Later this year in August, last month, we raised our capital budget by another $50 million, and that was a combination of about $30 million of newly-acquired assets. We have 160 drilling locations in Texas and quite a few in Wyoming, as well as 20 million more committed to our legacy assets in California, Wyoming and Florida. So we’ve increased our capital budget, we’ve increased our organic growth and we’re very excited about that. We really look to keep drilling rigs working for a quite a while now on our oil properties, both the newly-acquired as well as the legacy properties.

But again key to our distribution growth and key to our growth is acquisitions, and I’ll talk a little bit now about the three that we’ve done this year. $313 million total, about 15.4 million BOE of total reserves and about 2,440 BOE of production in Q2 of 2012. The first two deals, Element and Crown Rock, were in West Texas. The third deal, NiMin, was – actually, the reverse. The first deal was NiMin, and that was in Wyoming.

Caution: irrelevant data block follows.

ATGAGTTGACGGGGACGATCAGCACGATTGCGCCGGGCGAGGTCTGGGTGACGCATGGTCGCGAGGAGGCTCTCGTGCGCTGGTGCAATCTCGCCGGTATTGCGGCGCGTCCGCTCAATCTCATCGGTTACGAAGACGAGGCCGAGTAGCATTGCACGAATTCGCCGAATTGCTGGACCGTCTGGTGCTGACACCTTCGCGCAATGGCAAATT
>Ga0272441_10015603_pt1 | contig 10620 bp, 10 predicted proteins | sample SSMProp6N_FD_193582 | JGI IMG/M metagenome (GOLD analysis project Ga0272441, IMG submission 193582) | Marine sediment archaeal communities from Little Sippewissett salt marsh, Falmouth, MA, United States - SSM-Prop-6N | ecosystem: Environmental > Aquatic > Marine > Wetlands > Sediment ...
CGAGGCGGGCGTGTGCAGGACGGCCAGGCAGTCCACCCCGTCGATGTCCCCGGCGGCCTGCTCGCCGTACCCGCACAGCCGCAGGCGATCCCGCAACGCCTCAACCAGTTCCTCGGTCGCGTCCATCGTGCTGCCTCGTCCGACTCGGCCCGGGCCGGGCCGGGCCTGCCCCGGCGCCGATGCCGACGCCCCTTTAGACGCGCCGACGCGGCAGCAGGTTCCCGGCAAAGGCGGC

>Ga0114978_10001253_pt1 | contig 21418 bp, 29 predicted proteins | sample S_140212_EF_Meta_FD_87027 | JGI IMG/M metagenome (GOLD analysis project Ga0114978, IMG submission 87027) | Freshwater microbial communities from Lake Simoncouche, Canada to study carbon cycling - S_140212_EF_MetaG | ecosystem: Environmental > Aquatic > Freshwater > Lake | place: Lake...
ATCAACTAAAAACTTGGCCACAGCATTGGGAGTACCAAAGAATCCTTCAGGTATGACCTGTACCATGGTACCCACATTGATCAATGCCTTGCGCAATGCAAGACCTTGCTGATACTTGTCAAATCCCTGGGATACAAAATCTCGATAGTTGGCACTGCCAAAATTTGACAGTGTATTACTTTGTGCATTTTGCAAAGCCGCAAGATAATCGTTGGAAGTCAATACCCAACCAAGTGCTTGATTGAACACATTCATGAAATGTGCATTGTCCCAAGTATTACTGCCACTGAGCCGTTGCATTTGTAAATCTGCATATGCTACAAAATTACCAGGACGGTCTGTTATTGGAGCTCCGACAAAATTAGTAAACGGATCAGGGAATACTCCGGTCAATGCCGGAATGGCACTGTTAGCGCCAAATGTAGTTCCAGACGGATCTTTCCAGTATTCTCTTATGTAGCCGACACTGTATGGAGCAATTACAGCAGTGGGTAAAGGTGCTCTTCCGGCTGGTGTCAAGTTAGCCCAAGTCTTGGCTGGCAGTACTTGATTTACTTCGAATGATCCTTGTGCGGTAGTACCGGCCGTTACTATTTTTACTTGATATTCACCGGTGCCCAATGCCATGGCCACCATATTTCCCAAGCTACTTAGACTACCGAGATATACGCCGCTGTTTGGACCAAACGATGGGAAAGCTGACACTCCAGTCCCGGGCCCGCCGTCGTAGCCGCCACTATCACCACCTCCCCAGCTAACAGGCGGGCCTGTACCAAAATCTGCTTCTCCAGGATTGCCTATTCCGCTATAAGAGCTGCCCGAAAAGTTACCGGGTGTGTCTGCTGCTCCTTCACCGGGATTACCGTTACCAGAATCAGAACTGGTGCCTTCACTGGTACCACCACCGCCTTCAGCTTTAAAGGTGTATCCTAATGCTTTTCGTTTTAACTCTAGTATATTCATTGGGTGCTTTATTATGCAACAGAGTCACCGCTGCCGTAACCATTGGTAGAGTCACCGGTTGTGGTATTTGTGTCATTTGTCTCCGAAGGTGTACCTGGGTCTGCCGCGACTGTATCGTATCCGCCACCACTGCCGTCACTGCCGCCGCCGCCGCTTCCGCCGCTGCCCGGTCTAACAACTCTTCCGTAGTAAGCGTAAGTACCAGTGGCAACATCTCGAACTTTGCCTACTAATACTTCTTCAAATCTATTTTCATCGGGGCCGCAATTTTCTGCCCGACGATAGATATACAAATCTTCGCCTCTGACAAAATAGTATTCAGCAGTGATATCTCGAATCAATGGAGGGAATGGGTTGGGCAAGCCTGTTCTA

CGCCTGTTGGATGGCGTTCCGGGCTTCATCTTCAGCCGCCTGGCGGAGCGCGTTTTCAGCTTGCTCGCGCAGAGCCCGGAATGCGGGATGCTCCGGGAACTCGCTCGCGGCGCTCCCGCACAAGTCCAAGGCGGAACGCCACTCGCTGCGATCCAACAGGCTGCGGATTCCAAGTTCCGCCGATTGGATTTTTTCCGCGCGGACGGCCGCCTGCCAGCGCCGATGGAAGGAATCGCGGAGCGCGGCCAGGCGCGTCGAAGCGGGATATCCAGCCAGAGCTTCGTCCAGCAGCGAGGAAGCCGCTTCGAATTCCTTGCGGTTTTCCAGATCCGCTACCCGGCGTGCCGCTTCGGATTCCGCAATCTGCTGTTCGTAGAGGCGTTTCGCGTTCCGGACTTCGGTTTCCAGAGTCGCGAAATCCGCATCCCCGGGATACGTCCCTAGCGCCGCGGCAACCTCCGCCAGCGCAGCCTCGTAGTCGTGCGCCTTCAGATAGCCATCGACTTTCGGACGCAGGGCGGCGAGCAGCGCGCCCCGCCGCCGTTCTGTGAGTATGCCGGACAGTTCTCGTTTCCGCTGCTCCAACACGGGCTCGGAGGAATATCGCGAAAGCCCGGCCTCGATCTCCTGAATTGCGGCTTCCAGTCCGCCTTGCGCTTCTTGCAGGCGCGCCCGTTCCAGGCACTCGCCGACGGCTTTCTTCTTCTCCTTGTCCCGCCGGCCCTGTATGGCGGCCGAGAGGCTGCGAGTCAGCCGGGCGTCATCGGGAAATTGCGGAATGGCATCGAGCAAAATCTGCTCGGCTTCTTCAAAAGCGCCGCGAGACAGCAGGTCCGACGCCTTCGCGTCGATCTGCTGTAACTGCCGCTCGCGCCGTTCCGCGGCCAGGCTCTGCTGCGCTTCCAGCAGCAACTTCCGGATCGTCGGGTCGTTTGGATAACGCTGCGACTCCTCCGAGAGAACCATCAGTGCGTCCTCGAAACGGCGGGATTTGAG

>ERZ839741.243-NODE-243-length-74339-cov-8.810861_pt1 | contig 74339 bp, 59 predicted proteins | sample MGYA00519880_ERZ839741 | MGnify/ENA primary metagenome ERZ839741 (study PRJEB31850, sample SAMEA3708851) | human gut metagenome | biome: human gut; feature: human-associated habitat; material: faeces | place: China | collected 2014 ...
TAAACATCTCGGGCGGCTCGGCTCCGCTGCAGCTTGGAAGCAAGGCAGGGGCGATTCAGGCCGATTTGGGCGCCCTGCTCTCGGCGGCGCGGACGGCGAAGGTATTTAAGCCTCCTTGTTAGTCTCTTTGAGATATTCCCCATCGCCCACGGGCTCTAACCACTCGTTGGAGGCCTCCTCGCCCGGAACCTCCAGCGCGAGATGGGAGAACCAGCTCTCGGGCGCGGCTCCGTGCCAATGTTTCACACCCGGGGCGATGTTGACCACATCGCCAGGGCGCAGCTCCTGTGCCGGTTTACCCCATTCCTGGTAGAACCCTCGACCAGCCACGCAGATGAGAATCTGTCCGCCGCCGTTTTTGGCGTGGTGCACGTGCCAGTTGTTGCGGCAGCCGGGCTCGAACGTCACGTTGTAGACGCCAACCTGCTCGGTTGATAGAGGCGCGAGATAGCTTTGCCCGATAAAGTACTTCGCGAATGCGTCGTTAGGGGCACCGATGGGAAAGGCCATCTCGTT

So the West Texas deals. Very proud of these two transactions. We actually went into this transaction bidding on a non-operated interest, a 50% non-operated interest in a Wolfberry project in West Texas. We were willing to buy a non-opposition because we knew the operator quite well. In fact, we knew the operator, had been talking to the operator, for a couple years about possibly doing things together, so when this non-op position came on the market, we had already been talking to the operator about this project, we knew it well and thought there might be something we could do here. So we went in, made an offer on a non-op piece that was less competitive than it otherwise would be. At the same time, began discussions with the operator and said, we think that we can do something here that might be attractive to you all. We don’t operate in West Texas today, we want to, what we’d really like to do as our first deal is align ourselves with a good operator. We think that maybe this might work for you. How about we buy from you all of your interest in current wells, and you maintain your half interest in all the future drilling and you continue to operate. The operator thought about it for a while and came back and said, we think that makes sense. So what we ended up doing was we ended up buying 100% of 40 producing wells and a half interest non-op in 160 development locations. Great transaction for us, in that we get into the Permian Basin in a significant way but we’re not exposed to operational, executional risk by becoming an operator immediately.